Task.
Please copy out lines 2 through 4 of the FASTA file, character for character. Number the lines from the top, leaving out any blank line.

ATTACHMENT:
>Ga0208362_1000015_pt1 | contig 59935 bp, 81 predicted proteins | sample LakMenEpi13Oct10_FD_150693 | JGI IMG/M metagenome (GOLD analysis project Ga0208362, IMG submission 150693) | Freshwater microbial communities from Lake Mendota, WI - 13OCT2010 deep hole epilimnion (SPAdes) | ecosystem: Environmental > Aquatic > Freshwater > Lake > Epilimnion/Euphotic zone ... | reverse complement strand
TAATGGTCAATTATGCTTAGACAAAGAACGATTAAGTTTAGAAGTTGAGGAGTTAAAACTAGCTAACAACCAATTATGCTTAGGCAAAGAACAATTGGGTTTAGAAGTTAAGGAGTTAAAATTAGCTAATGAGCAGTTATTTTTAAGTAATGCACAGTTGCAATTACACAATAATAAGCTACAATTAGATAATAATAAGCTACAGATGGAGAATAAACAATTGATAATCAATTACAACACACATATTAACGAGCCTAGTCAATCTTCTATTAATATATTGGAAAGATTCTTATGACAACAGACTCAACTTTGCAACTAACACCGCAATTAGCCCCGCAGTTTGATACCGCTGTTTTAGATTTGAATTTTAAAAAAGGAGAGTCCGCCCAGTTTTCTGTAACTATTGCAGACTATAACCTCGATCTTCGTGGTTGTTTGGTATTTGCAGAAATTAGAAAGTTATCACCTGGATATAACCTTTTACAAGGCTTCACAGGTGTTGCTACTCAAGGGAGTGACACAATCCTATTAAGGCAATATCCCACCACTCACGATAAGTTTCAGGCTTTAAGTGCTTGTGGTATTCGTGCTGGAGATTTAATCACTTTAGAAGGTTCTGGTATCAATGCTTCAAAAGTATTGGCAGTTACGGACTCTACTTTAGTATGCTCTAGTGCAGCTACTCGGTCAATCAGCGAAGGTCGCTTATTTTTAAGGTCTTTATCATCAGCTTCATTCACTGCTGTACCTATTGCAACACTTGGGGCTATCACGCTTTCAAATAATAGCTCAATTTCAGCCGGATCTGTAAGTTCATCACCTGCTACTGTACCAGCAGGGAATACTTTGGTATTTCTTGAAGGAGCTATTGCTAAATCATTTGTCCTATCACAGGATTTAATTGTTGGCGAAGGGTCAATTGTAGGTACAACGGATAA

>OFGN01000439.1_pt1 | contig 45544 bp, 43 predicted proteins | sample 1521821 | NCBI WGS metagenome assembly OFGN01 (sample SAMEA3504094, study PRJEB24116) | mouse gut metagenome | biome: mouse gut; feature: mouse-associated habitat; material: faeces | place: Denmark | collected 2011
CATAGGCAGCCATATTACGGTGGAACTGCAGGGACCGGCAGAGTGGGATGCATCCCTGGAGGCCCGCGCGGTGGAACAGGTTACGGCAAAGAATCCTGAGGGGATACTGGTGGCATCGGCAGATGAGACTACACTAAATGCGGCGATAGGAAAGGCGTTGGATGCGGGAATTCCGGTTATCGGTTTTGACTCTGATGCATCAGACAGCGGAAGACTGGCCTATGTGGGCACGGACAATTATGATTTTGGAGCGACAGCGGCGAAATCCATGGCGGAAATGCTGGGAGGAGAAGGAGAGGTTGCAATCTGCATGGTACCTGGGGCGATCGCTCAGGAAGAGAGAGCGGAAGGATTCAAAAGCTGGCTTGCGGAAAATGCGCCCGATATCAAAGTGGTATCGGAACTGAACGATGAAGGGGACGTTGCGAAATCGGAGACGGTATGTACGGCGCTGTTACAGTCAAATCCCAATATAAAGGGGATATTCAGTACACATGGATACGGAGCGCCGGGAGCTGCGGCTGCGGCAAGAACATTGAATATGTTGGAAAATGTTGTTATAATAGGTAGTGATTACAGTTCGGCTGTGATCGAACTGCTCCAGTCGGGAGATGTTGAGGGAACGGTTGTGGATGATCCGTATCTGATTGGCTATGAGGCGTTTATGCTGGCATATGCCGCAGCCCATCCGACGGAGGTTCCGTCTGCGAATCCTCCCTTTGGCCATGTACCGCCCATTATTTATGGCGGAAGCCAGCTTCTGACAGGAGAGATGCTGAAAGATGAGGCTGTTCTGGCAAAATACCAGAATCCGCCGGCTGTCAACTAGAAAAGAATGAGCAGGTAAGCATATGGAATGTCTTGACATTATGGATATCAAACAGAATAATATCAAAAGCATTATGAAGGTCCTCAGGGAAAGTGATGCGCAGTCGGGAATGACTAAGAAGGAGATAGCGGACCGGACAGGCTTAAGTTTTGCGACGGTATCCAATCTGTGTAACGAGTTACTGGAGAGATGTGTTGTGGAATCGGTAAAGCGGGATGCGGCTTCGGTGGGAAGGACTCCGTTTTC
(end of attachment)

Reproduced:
TAATGGTCAATTATGCTTAGACAAAGAACGATTAAGTTTAGAAGTTGAGGAGTTAAAACTAGCTAACAACCAATTATGCTTAGGCAAAGAACAATTGGGTTTAGAAGTTAAGGAGTTAAAATTAGCTAATGAGCAGTTATTTTTAAGTAATGCACAGTTGCAATTACACAATAATAAGCTACAATTAGATAATAATAAGCTACAGATGGAGAATAAACAATTGATAATCAATTACAACACACATATTAACGAGCCTAGTCAATCTTCTATTAATATATTGGAAAGATTCTTATGACAACAGACTCAACTTTGCAACTAACACCGCAATTAGCCCCGCAGTTTGATACCGCTGTTTTAGATTTGAATTTTAAAAAAGGAGAGTCCGCCCAGTTTTCTGTAACTATTGCAGACTATAACCTCGATCTTCGTGGTTGTTTGGTATTTGCAGAAATTAGAAAGTTATCACCTGGATATAACCTTTTACAAGGCTTCACAGGTGTTGCTACTCAAGGGAGTGACACAATCCTATTAAGGCAATATCCCACCACTCACGATAAGTTTCAGGCTTTAAGTGCTTGTGGTATTCGTGCTGGAGATTTAATCACTTTAGAAGGTTCTGGTATCAATGCTTCAAAAGTATTGGCAGTTACGGACTCTACTTTAGTATGCTCTAGTGCAGCTACTCGGTCAATCAGCGAAGGTCGCTTATTTTTAAGGTCTTTATCATCAGCTTCATTCACTGCTGTACCTATTGCAACACTTGGGGCTATCACGCTTTCAAATAATAGCTCAATTTCAGCCGGATCTGTAAGTTCATCACCTGCTACTGTACCAGCAGGGAATACTTTGGTATTTCTTGAAGGAGCTATTGCTAAATCATTTGTCCTATCACAGGATTTAATTGTTGGCGAAGGGTCAATTGTAGGTACAACGGATAA

>OFGN01000439.1_pt1 | contig 45544 bp, 43 predicted proteins | sample 1521821 | NCBI WGS metagenome assembly OFGN01 (sample SAMEA3504094, study PRJEB24116) | mouse gut metagenome | biome: mouse gut; feature: mouse-associated habitat; material: faeces | place: Denmark | collected 2011
CATAGGCAGCCATATTACGGTGGAACTGCAGGGACCGGCAGAGTGGGATGCATCCCTGGAGGCCCGCGCGGTGGAACAGGTTACGGCAAAGAATCCTGAGGGGATACTGGTGGCATCGGCAGATGAGACTACACTAAATGCGGCGATAGGAAAGGCGTTGGATGCGGGAATTCCGGTTATCGGTTTTGACTCTGATGCATCAGACAGCGGAAGACTGGCCTATGTGGGCACGGACAATTATGATTTTGGAGCGACAGCGGCGAAATCCATGGCGGAAATGCTGGGAGGAGAAGGAGAGGTTGCAATCTGCATGGTACCTGGGGCGATCGCTCAGGAAGAGAGAGCGGAAGGATTCAAAAGCTGGCTTGCGGAAAATGCGCCCGATATCAAAGTGGTATCGGAACTGAACGATGAAGGGGACGTTGCGAAATCGGAGACGGTATGTACGGCGCTGTTACAGTCAAATCCCAATATAAAGGGGATATTCAGTACACATGGATACGGAGCGCCGGGAGCTGCGGCTGCGGCAAGAACATTGAATATGTTGGAAAATGTTGTTATAATAGGTAGTGATTACAGTTCGGCTGTGATCGAACTGCTCCAGTCGGGAGATGTTGAGGGAACGGTTGTGGATGATCCGTATCTGATTGGCTATGAGGCGTTTATGCTGGCATATGCCGCAGCCCATCCGACGGAGGTTCCGTCTGCGAATCCTCCCTTTGGCCATGTACCGCCCATTATTTATGGCGGAAGCCAGCTTCTGACAGGAGAGATGCTGAAAGATGAGGCTGTTCTGGCAAAATACCAGAATCCGCCGGCTGTCAACTAGAAAAGAATGAGCAGGTAAGCATATGGAATGTCTTGACATTATGGATATCAAACAGAATAATATCAAAAGCATTATGAAGGTCCTCAGGGAAAGTGATGCGCAGTCGGGAATGACTAAGAAGGAGATAGCGGACCGGACAGGCTTAAGTTTTGCGACGGTATCCAATCTGTGTAACGAGTTACTGGAGAGATGTGTTGTGGAATCGGTAAAGCGGGATGCGGCTTCGGTGGGAAGGACTCCGTTTTC